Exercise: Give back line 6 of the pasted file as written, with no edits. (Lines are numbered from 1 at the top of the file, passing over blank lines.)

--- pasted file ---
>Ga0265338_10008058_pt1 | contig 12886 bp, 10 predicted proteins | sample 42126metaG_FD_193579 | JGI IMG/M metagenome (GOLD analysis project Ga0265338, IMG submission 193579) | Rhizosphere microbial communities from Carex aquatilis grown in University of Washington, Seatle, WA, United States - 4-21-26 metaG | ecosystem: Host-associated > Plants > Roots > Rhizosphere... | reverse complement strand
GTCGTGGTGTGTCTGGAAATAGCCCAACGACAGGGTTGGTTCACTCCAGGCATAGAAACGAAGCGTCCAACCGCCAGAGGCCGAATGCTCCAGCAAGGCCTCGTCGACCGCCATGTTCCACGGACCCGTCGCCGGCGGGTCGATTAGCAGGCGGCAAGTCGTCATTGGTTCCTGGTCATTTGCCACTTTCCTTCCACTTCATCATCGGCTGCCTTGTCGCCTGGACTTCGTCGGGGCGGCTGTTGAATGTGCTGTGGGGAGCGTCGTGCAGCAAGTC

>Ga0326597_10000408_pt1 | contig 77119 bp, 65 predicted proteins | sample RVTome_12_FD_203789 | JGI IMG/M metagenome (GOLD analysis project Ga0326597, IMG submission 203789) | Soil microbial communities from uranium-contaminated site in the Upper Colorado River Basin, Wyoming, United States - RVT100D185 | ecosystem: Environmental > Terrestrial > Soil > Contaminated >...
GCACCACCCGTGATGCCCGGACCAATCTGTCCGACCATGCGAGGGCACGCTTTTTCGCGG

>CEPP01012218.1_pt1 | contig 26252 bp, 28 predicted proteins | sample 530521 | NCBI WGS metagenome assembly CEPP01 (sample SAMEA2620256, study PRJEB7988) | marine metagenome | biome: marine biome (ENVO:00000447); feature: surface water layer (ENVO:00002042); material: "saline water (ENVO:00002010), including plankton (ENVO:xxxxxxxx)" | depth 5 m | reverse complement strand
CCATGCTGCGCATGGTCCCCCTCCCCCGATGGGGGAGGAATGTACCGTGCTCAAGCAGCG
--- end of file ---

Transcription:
CCATGCTGCGCATGGTCCCCCTCCCCCGATGGGGGAGGAATGTACCGTGCTCAAGCAGCG